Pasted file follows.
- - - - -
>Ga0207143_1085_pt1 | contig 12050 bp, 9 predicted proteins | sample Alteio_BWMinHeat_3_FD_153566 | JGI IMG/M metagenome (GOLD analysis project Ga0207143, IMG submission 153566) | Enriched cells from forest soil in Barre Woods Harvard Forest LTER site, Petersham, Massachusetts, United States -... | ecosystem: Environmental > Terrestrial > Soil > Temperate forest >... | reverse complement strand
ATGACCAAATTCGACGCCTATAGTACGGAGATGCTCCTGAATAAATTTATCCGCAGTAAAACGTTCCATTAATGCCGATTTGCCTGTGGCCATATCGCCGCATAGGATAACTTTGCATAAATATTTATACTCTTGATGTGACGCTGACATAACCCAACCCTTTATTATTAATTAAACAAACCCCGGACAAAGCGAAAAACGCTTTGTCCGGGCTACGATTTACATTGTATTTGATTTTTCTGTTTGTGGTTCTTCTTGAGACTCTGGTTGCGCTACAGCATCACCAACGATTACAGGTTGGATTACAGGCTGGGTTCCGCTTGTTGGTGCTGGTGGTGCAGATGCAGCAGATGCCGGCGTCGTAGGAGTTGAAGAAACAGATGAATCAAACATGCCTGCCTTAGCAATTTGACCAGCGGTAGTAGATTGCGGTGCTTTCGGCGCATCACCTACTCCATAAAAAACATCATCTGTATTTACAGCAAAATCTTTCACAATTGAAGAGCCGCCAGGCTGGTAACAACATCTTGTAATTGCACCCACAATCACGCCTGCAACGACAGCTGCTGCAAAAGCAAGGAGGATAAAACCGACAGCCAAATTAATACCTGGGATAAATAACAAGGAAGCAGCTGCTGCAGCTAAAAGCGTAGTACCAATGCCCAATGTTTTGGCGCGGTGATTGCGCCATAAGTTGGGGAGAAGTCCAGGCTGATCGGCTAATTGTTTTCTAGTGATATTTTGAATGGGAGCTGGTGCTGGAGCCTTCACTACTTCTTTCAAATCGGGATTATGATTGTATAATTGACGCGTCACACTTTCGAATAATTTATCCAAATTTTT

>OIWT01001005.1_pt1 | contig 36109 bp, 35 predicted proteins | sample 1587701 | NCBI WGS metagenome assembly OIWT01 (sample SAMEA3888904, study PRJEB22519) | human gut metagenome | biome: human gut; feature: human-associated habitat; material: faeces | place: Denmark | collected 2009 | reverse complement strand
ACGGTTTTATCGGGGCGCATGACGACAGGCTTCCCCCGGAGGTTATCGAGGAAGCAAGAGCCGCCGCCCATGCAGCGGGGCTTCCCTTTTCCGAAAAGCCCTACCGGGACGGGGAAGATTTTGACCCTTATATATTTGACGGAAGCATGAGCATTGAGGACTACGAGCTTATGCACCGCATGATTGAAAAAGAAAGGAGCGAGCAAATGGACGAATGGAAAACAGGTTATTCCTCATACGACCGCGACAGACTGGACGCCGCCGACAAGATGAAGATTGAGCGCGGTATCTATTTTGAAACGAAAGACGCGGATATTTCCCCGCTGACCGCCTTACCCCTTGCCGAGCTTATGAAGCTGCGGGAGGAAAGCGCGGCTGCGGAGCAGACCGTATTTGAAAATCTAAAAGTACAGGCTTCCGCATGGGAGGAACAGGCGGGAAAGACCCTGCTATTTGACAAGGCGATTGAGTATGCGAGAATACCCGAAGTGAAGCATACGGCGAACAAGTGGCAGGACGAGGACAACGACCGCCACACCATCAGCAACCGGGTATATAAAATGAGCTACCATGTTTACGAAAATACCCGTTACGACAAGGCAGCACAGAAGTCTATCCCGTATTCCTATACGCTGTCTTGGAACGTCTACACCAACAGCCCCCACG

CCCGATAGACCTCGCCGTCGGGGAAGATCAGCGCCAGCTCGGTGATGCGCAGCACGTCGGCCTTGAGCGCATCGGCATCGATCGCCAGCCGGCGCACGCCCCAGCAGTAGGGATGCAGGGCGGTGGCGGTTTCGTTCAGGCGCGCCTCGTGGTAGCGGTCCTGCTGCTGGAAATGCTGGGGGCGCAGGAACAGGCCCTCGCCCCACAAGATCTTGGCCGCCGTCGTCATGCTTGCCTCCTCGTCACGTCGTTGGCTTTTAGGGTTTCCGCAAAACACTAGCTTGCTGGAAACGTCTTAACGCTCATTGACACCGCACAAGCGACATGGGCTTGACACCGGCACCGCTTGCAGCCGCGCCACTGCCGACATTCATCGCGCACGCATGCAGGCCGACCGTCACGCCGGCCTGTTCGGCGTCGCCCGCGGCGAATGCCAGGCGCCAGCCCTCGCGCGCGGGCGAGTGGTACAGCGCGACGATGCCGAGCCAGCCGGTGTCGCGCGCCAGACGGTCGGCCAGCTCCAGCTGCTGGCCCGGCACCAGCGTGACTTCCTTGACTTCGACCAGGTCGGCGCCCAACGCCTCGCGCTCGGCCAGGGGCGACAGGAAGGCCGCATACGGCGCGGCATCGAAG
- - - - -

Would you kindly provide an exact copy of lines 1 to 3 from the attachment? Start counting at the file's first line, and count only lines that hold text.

>Ga0207143_1085_pt1 | contig 12050 bp, 9 predicted proteins | sample Alteio_BWMinHeat_3_FD_153566 | JGI IMG/M metagenome (GOLD analysis project Ga0207143, IMG submission 153566) | Enriched cells from forest soil in Barre Woods Harvard Forest LTER site, Petersham, Massachusetts, United States -... | ecosystem: Environmental > Terrestrial > Soil > Temperate forest >... | reverse complement strand
ATGACCAAATTCGACGCCTATAGTACGGAGATGCTCCTGAATAAATTTATCCGCAGTAAAACGTTCCATTAATGCCGATTTGCCTGTGGCCATATCGCCGCATAGGATAACTTTGCATAAATATTTATACTCTTGATGTGACGCTGACATAACCCAACCCTTTATTATTAATTAAACAAACCCCGGACAAAGCGAAAAACGCTTTGTCCGGGCTACGATTTACATTGTATTTGATTTTTCTGTTTGTGGTTCTTCTTGAGACTCTGGTTGCGCTACAGCATCACCAACGATTACAGGTTGGATTACAGGCTGGGTTCCGCTTGTTGGTGCTGGTGGTGCAGATGCAGCAGATGCCGGCGTCGTAGGAGTTGAAGAAACAGATGAATCAAACATGCCTGCCTTAGCAATTTGACCAGCGGTAGTAGATTGCGGTGCTTTCGGCGCATCACCTACTCCATAAAAAACATCATCTGTATTTACAGCAAAATCTTTCACAATTGAAGAGCCGCCAGGCTGGTAACAACATCTTGTAATTGCACCCACAATCACGCCTGCAACGACAGCTGCTGCAAAAGCAAGGAGGATAAAACCGACAGCCAAATTAATACCTGGGATAAATAACAAGGAAGCAGCTGCTGCAGCTAAAAGCGTAGTACCAATGCCCAATGTTTTGGCGCGGTGATTGCGCCATAAGTTGGGGAGAAGTCCAGGCTGATCGGCTAATTGTTTTCTAGTGATATTTTGAATGGGAGCTGGTGCTGGAGCCTTCACTACTTCTTTCAAATCGGGATTATGATTGTATAATTGACGCGTCACACTTTCGAATAATTTATCCAAATTTTT

>OIWT01001005.1_pt1 | contig 36109 bp, 35 predicted proteins | sample 1587701 | NCBI WGS metagenome assembly OIWT01 (sample SAMEA3888904, study PRJEB22519) | human gut metagenome | biome: human gut; feature: human-associated habitat; material: faeces | place: Denmark | collected 2009 | reverse complement strand